reviews

Allan Sekula, Performance Under Working Conditions, 1973, video, black-and-white, sound, 22 minutes. © The Estate of Allan Sekula.

Allan Sekula

Christopher Grimes Gallery

Allan Sekula, Performance Under Working Conditions, 1973, video, black-and-white, sound, 22 minutes. © The Estate of Allan Sekula.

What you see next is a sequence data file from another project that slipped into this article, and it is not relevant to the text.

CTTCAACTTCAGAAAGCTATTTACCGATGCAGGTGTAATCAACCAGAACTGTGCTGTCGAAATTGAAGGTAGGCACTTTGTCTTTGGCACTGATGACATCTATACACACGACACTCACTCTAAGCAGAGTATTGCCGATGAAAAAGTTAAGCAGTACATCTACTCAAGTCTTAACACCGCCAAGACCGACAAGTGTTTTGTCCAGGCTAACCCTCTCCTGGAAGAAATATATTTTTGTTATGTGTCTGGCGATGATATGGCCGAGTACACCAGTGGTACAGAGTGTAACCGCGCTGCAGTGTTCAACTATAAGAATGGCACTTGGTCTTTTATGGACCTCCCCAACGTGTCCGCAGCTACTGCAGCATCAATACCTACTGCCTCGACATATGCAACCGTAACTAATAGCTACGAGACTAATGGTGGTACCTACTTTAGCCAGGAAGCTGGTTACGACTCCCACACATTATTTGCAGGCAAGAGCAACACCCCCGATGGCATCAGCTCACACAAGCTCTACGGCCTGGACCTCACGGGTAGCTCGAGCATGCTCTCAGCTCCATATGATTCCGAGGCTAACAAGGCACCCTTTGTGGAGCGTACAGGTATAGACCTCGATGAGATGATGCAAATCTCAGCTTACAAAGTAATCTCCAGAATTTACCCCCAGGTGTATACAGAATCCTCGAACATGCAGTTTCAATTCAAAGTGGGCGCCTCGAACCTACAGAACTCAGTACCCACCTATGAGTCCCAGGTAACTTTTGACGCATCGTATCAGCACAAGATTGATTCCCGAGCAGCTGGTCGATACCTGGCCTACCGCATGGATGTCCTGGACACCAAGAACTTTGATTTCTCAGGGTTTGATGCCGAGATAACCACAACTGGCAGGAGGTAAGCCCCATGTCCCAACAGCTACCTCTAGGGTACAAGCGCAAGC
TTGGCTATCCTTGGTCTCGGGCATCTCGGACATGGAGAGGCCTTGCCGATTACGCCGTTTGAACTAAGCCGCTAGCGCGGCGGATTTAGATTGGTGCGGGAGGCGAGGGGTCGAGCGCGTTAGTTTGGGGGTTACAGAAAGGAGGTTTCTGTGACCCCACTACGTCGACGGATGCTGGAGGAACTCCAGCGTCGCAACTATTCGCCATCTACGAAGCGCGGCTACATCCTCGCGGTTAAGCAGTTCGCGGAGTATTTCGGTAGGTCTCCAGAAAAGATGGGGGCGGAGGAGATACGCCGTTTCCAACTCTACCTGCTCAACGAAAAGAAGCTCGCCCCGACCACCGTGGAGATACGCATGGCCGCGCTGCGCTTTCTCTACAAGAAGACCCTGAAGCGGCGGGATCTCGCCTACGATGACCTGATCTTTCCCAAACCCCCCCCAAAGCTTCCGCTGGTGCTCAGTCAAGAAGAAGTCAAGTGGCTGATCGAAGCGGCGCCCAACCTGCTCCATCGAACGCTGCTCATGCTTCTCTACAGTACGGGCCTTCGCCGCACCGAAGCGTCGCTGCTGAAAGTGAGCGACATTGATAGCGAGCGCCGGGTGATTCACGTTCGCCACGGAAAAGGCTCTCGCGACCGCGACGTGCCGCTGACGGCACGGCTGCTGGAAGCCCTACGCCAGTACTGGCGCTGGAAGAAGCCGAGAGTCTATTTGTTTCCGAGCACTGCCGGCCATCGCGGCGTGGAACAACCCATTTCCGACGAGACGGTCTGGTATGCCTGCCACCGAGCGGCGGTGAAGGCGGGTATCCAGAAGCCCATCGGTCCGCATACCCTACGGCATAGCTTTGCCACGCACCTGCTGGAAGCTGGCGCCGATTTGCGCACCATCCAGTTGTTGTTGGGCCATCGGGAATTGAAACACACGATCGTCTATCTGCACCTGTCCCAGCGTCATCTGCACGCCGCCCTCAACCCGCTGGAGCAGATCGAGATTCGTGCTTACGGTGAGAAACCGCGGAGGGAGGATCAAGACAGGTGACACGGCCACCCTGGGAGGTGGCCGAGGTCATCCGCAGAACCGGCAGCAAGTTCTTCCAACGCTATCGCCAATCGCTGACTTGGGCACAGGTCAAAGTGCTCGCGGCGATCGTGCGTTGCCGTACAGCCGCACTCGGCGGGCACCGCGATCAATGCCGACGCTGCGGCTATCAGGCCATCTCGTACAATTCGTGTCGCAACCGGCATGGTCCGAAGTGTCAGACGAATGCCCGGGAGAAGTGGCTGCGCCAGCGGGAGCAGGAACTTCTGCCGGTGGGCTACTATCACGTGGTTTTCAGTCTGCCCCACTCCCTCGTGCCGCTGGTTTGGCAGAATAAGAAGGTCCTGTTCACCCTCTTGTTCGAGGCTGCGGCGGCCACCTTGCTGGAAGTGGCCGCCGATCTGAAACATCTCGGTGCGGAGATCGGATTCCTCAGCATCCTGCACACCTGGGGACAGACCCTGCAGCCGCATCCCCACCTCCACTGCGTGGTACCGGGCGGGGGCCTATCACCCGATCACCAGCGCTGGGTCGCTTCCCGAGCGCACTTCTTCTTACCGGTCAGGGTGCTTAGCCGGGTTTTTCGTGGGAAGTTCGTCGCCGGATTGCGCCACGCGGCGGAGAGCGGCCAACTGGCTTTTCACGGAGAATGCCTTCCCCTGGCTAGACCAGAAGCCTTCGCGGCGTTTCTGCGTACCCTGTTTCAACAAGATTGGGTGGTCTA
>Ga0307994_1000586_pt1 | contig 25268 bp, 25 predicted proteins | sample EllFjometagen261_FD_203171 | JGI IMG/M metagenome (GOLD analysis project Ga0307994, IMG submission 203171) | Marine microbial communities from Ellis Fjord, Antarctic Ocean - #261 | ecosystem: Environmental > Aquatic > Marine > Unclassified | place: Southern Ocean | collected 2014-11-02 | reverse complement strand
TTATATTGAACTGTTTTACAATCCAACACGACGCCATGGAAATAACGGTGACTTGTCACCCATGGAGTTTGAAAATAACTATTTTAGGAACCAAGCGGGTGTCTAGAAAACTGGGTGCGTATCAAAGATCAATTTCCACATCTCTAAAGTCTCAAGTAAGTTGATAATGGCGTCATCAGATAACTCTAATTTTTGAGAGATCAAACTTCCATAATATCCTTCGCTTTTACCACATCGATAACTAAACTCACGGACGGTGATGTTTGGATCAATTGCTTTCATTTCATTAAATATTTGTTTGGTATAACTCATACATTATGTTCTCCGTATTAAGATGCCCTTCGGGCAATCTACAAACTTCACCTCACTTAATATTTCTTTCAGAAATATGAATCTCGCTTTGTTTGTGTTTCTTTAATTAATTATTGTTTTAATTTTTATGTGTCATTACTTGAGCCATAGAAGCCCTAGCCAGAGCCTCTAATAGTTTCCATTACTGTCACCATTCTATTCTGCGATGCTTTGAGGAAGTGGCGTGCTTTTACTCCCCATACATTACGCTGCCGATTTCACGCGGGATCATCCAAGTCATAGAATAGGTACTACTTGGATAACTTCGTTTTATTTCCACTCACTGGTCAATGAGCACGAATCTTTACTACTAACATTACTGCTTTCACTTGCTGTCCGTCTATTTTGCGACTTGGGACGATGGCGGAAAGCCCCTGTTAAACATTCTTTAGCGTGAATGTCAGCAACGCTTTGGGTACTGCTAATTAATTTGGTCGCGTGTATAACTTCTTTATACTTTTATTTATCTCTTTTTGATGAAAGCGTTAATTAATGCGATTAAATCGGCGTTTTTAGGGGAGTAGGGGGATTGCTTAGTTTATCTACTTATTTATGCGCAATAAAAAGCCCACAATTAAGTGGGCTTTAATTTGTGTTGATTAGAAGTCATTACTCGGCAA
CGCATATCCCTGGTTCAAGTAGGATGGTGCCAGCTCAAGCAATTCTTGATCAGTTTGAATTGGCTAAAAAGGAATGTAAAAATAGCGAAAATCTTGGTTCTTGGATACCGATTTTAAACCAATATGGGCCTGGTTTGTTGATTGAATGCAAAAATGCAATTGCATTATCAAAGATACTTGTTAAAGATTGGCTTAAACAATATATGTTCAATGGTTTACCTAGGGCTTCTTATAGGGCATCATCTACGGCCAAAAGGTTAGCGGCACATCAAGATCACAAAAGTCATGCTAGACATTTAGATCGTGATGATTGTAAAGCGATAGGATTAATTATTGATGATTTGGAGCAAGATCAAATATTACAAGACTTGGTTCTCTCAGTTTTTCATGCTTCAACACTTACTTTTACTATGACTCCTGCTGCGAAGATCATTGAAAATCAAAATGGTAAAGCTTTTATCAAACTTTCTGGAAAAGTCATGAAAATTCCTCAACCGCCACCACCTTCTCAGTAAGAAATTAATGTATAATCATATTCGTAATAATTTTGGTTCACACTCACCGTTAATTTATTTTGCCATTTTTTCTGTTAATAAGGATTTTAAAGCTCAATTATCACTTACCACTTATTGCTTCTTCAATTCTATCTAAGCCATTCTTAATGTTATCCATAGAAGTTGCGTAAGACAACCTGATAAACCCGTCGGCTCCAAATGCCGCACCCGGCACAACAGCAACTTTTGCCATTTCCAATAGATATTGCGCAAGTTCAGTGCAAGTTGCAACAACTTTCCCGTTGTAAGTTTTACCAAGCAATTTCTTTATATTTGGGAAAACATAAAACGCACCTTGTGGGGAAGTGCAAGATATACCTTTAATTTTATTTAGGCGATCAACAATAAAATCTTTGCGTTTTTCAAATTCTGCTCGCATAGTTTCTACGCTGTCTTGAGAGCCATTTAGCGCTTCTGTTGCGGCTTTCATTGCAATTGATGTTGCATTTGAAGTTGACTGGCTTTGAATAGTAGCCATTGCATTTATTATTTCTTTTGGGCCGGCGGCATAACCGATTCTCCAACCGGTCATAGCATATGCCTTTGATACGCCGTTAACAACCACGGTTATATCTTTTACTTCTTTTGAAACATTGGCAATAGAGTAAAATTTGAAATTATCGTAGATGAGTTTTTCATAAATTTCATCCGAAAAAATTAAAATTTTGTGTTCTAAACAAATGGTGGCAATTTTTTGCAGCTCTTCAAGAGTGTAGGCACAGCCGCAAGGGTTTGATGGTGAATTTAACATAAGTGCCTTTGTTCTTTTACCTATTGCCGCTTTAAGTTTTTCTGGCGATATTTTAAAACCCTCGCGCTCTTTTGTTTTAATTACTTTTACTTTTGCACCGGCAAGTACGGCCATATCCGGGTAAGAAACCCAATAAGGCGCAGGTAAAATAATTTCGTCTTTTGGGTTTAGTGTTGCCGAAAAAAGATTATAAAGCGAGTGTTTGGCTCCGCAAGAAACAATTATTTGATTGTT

For more than forty years, Allan Sekula worked intently to uncover the ways in which forces of production shape social relations—to reveal what Marx called “the contradictions of material life”—in a world structured by the increasingly globalized markets of advanced capitalism. Photography held a particular attraction for Sekula, whose eloquent writings on the medium’s history are as notable as his photo-based works. With characteristic clarity, Sekula outlined some of the appealing yet problematic features intrinsic to photography, including “its unavoidable social referentiality, its way of describing—albeit in enigmatic, misleading, reductive and often superficial terms—a world of social institutions, gestures, manners, relationships.” Photography, for Sekula, was not a means to an end but a social practice, one that would take him to port cities around the

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